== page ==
Homeless shelter planned for opioid-afflicted Kensington won’t be ready this winter

Luke Dunn and Nick Hale spend their winter days driving around Kensington trying to get homeless people into shelter.

Luke Dunn and Nick Hale spend their winter days driving around Kensington trying to get homeless people into shelter. (Kimberly Paynter/WHYY)

A new shelter for people who are homeless and struggling with opioid addiction in Philadelphia’s Kensington neighborhood won’t be ready in time to bring more people in from the cold this winter.

The city promised in December it would open 30 more beds in the neighborhood by January, but neighborhood residents who have been urging the city to open a new shelter in Kensington said city officials now estimate the space won’t open until late spring. They said people are continuing to live in large numbers under railroad bridges along Lehigh Avenue in spite of the bitterly cold temperatures this winter.

“We really didn’t want people to be freezing to death underneath the train tracks,” said Laura Tepper, an 11-year resident of the neighborhood who started an online petition in support of the planned shelter.

City spokeswoman Alicia Taylor confirmed the new shelter won’t be ready until later than planned but said the city already has enough beds available citywide to serve the homeless population in Kensington. The city has also been operating an emergency “warming center” in the neighborhood where people can get overnight relief during recent cold spells that have triggered a Code Blue.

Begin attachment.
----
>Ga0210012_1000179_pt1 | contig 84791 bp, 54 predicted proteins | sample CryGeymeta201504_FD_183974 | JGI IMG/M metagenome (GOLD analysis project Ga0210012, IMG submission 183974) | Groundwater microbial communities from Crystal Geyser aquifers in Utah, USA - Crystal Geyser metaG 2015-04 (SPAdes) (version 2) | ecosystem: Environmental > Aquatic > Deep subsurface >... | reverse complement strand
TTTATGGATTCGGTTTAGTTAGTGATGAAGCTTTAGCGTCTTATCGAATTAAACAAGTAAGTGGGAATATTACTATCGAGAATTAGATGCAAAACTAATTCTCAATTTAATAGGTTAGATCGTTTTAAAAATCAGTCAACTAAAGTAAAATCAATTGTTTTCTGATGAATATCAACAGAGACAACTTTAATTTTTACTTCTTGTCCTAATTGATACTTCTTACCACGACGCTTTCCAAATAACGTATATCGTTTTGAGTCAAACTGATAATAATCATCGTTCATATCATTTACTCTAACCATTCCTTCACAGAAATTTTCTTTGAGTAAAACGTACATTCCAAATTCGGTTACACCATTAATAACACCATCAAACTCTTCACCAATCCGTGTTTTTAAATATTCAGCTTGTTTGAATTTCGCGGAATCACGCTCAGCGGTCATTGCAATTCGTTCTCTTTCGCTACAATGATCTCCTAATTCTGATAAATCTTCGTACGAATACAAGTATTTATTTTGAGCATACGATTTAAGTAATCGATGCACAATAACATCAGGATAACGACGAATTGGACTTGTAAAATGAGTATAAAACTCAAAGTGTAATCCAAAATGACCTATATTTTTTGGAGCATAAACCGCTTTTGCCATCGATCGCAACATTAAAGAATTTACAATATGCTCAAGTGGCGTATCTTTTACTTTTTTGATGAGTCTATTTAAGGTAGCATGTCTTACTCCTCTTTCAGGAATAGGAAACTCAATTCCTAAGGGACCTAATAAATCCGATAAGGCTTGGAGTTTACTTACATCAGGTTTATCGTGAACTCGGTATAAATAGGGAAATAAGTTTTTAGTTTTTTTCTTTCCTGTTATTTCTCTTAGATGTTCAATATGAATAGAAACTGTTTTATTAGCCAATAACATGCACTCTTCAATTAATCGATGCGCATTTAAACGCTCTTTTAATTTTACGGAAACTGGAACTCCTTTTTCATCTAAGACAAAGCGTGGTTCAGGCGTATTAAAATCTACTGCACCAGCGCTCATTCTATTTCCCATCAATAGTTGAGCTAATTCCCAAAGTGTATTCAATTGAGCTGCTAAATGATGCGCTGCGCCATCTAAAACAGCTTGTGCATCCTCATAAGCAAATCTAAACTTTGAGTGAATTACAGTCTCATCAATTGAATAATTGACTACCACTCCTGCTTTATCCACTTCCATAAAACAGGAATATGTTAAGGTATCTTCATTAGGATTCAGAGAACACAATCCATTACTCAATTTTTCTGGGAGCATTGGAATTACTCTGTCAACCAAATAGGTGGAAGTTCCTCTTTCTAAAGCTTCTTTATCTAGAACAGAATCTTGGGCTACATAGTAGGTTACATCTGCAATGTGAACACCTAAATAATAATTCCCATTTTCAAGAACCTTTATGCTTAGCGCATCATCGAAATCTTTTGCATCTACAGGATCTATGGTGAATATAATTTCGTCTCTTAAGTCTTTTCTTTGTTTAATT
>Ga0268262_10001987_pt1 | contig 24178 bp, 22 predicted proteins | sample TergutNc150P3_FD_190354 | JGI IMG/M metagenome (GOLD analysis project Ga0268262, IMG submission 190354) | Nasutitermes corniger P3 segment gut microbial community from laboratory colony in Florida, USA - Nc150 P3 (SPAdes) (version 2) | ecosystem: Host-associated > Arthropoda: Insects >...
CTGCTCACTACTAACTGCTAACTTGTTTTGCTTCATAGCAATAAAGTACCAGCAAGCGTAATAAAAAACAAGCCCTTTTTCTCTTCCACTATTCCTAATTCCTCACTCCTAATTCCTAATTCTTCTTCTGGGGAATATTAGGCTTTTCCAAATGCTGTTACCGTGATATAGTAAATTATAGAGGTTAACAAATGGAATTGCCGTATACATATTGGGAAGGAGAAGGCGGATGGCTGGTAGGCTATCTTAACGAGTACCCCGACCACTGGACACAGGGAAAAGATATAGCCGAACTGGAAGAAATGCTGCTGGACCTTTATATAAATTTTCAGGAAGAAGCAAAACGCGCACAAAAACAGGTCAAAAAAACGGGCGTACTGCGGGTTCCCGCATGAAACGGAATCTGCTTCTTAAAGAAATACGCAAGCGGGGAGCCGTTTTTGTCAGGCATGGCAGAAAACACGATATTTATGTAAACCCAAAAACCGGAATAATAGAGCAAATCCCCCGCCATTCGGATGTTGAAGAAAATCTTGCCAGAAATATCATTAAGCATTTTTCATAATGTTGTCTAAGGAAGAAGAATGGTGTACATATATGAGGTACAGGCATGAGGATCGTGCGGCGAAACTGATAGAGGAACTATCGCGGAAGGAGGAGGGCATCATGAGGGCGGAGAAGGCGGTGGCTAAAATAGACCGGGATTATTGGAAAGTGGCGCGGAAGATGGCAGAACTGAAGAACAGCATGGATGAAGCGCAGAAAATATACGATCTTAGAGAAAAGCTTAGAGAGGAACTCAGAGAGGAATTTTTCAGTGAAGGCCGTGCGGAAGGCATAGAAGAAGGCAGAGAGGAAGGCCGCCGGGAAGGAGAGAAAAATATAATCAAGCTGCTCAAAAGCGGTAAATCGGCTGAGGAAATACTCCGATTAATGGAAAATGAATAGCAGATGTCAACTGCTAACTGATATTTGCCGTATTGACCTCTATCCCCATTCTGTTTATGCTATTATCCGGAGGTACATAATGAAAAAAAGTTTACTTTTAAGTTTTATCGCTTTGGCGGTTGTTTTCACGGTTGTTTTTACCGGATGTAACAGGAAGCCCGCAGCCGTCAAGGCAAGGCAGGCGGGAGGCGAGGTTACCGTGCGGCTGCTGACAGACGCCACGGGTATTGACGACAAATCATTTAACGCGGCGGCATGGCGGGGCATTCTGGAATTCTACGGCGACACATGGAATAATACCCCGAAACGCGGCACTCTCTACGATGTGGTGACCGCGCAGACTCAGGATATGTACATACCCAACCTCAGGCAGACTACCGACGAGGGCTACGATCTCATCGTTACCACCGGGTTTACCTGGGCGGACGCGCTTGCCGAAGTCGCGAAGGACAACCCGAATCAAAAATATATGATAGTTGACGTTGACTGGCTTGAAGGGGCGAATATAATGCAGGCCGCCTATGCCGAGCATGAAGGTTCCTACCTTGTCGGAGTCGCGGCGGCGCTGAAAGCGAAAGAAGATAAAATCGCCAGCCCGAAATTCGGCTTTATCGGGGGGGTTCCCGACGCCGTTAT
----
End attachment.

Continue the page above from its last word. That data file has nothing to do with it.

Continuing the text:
Tepper, 40, said the city needs to create more permanent shelter beds close to the neighborhood’s encampments of homeless drug users.

“They’re just not going to leave that security and that group,” Tepper said. She added that opioid dependency makes many reluctant to travel far away from where they buy the drugs, and risk going into withdrawal.

The city has funding available to open the shelter but hasn’t been able to find a location for the site or a provider to operate it, said residents who met with city officials about the project.

“The holdup is that nobody wants it in their backyard,” said Jamie Moffett, a neighborhood activist who has attended the meetings. “It’s a NIMBY thing.”

Taylor said the city is simply working to find an appropriate facility and provider for the new 30 shelter beds.

“There’s a lot to be negotiated for something like this,” she said. “We are looking and will continue to look. It’s something that we want to do and we think there is a need.”

Tepper’s petition has received more than 2,500 signatures so far.

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